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Atatürk's signature came from hand of Armenian-Turkish master

ISTANBUL - Hürriyet Daily News | 10/29/2010 12:00:00 AM | VERCİHAN ZİFLİOĞLU

Armenians experienced many tribulations during the last days of the Ottoman Empire, yet some from the community also stayed to help build the new Republic, including Hagop Vahram Çerçiyan, an Armenian-Turk who created Atatürk's iconic signature in just one night in 1934. The Daily News spoke to Çerçiyan's son about the making of the famous signature

From state buildings to official monuments and from the back of car windows to tattoos and all other points in between, the distinctive cursive signature of republican founder Mustafa Kemal Atatürk is ubiquitous in Turkey. But while few Turkish citizens would fail to recognize the leader’s signature, even fewer know that an Armenian Turk created the iconic  signature – in just one night.

“It was early in the morning. Someone knocked on our door. Worried, my mother came back telling my father that police was asking for him,” Dikran Çerçiyan, the 90-year-old son of the signature’s creator, Hagop Vahram Çerçiyan, told the Hürriyet Daily News & Economic Review in recalling the day in 1934 when authorities came looking for a master signature maker.

Hagop Vahram Çerçiyan worked as a teacher for 55 years at Istanbul’s prestigious Robert College, overseeing the graduation of 25,000 students, including former Prime Minister Bülent Ecevit, former foreign ministers Selim Sarper and Turgut Menemencioğluları and former Cabinet minister Kasım Gülek.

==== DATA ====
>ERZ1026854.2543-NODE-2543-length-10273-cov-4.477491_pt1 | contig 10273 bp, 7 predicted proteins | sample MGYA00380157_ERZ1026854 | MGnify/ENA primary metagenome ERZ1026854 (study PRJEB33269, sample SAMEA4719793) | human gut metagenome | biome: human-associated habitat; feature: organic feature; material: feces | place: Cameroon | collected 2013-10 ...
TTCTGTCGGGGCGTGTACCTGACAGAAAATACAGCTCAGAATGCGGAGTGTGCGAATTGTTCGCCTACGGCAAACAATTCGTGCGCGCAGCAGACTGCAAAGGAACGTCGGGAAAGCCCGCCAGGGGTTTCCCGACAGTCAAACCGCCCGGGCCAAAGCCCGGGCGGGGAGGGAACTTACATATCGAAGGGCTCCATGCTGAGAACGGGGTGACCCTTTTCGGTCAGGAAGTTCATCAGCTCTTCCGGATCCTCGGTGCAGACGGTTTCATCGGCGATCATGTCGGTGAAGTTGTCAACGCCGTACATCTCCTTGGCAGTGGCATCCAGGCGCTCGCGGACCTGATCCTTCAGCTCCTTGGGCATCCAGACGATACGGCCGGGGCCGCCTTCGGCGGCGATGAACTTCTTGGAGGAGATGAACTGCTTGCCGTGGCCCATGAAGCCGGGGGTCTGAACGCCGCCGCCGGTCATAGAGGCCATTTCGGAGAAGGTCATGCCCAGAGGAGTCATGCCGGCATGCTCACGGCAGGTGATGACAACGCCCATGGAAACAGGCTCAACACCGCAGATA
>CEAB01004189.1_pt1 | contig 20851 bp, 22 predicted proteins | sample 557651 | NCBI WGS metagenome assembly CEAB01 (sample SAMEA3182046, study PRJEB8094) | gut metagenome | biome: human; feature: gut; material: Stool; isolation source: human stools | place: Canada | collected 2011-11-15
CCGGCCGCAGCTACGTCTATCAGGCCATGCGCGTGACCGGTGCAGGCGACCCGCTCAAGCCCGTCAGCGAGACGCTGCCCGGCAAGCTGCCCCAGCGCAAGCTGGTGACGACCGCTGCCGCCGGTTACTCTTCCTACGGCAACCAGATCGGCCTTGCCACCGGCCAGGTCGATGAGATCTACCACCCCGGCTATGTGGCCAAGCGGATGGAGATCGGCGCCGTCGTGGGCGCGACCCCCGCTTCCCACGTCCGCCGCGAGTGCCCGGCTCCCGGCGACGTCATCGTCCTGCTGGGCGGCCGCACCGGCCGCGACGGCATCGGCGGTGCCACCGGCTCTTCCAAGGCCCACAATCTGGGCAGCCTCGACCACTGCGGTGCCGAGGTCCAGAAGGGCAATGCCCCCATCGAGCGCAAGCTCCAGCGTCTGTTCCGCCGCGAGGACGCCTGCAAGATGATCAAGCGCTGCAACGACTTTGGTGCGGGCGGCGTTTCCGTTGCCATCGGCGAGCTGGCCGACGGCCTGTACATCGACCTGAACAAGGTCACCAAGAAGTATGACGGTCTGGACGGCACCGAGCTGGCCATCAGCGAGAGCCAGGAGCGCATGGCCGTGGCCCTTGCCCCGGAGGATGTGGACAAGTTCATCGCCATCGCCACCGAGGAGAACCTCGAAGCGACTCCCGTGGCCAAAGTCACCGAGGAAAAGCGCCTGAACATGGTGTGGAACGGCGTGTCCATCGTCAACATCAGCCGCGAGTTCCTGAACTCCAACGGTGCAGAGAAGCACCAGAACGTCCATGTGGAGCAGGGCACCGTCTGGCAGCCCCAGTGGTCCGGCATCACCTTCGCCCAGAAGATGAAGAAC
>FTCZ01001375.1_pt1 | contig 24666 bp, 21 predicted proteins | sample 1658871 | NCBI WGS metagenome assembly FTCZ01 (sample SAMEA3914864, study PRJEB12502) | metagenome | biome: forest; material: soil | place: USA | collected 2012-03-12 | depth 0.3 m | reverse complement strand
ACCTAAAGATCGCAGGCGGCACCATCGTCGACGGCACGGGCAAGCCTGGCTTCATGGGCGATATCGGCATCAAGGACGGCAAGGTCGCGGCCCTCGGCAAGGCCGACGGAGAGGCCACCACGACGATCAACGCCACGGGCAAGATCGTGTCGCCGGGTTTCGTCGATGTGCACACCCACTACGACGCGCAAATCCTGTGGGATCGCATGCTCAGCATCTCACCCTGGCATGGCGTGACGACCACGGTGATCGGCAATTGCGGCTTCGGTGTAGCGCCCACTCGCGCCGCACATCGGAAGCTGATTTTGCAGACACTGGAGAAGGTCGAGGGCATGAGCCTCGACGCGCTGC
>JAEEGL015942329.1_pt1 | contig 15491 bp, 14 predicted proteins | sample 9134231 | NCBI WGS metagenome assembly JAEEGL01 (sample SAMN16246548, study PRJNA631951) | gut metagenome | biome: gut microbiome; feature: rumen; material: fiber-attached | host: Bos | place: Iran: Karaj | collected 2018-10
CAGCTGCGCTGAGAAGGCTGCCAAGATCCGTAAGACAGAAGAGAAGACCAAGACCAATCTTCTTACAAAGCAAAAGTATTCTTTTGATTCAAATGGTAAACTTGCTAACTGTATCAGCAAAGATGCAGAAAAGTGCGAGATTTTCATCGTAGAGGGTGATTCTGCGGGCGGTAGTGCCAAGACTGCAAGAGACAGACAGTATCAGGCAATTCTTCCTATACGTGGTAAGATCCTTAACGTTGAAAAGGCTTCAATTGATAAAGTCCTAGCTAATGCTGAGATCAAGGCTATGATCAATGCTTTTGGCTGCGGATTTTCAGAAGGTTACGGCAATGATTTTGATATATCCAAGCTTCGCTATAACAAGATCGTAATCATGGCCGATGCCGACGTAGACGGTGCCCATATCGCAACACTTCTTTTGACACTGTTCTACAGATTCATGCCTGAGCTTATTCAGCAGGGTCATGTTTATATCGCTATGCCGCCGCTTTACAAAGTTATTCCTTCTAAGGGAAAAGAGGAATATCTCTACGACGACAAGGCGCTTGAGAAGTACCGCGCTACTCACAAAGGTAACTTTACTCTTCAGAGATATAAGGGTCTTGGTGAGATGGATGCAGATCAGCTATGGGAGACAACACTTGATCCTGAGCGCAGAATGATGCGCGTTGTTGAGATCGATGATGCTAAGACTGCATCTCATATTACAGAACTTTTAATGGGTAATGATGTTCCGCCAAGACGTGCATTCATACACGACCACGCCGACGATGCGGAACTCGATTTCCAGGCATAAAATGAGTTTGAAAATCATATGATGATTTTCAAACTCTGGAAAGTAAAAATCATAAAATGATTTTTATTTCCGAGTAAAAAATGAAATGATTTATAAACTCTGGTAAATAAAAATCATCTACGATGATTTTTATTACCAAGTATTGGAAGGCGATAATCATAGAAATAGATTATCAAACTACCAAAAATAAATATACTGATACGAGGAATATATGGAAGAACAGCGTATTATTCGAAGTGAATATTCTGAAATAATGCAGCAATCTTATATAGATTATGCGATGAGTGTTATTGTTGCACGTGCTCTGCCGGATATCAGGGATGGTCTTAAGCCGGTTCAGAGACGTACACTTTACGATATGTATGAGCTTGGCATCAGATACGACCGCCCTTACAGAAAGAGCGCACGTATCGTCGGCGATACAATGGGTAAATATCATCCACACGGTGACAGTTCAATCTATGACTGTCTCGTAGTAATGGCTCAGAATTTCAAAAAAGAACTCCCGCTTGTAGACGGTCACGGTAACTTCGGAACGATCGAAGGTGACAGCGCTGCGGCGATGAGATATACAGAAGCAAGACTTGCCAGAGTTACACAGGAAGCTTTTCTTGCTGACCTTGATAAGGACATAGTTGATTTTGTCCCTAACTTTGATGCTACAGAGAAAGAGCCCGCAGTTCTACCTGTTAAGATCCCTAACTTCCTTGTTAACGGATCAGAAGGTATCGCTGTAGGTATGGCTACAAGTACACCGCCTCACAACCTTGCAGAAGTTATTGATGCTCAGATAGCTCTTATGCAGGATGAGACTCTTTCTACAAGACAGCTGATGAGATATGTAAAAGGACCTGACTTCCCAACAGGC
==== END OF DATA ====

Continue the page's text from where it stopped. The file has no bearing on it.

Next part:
Though teaching math and geography at Robert College at the time, Çerçiyan had also gone to the United States to learn the Palmer Method, a system of handwriting that became popular in the country. Upon his return to Turkey, Çerçiyan also taught the method at Robert College.

After the Turkish Republic was formed on Oct. 29, 1923, the country’s leaders set about trying to remake and modernize the country. As part of changes aimed at nation-building, the government decreed that all citizens should take a last name, which did not exist in Ottoman times.

Mustafa Kemal, duly, took the surname Atatürk, meaning father of the Turks.

[HH] Name needed a signature

With the 1934 adoption of the surname law, many of Çerçiyan’s former students-turned-parliamentarians, became convinced of the need for the Republic’s founder to develop a signature to accompany his new name.

“The students of my father who were then members of Parliament decided to present him with proposals for a signature. The decision was conveyed to my father by the police commissioner in Istanbul’s Bebek neighborhood,” said Dikran Çerçiyan, who still recalls the day.

After being entrusted with the task, Çerçiyan’s father set to work. “I was tired of watching him and fell asleep. When I woke up in the morning I saw five models on the table. They were handed to the police officer who came that morning,” he said.

[HH] Çerçiyan’s work later forgotten

“My father used to have great admiration for Atatürk and always feld proud of his work, so do I,” said Çerçiyan.

“Following Atatürk’s death, some wrote in the Turkish press about my father and the signature. But later on it was all forgotten. Some tried to introduce others as the creator of the signature. There were efforts to forget my father. But the truth always come to the  surface,” he said.

Although Çerçiyan lives in New York, he said he spent an important part of his life in Turkey.

“After [first] retiring in 1919, my father came to America for trade but we returned [to Turkey] when I was 2 years old,” he said, adding that although he settled back in the U.S. in 1990 he still had great love for Turkey.

Ultimately, Çerçiyan said there were no problems between Armenians and Turks but only between governments.  

“Although my lifetime will not be long enough to see it, the problems will be alleviated one day. We still need time for that but time will heal the wounds,” he said.

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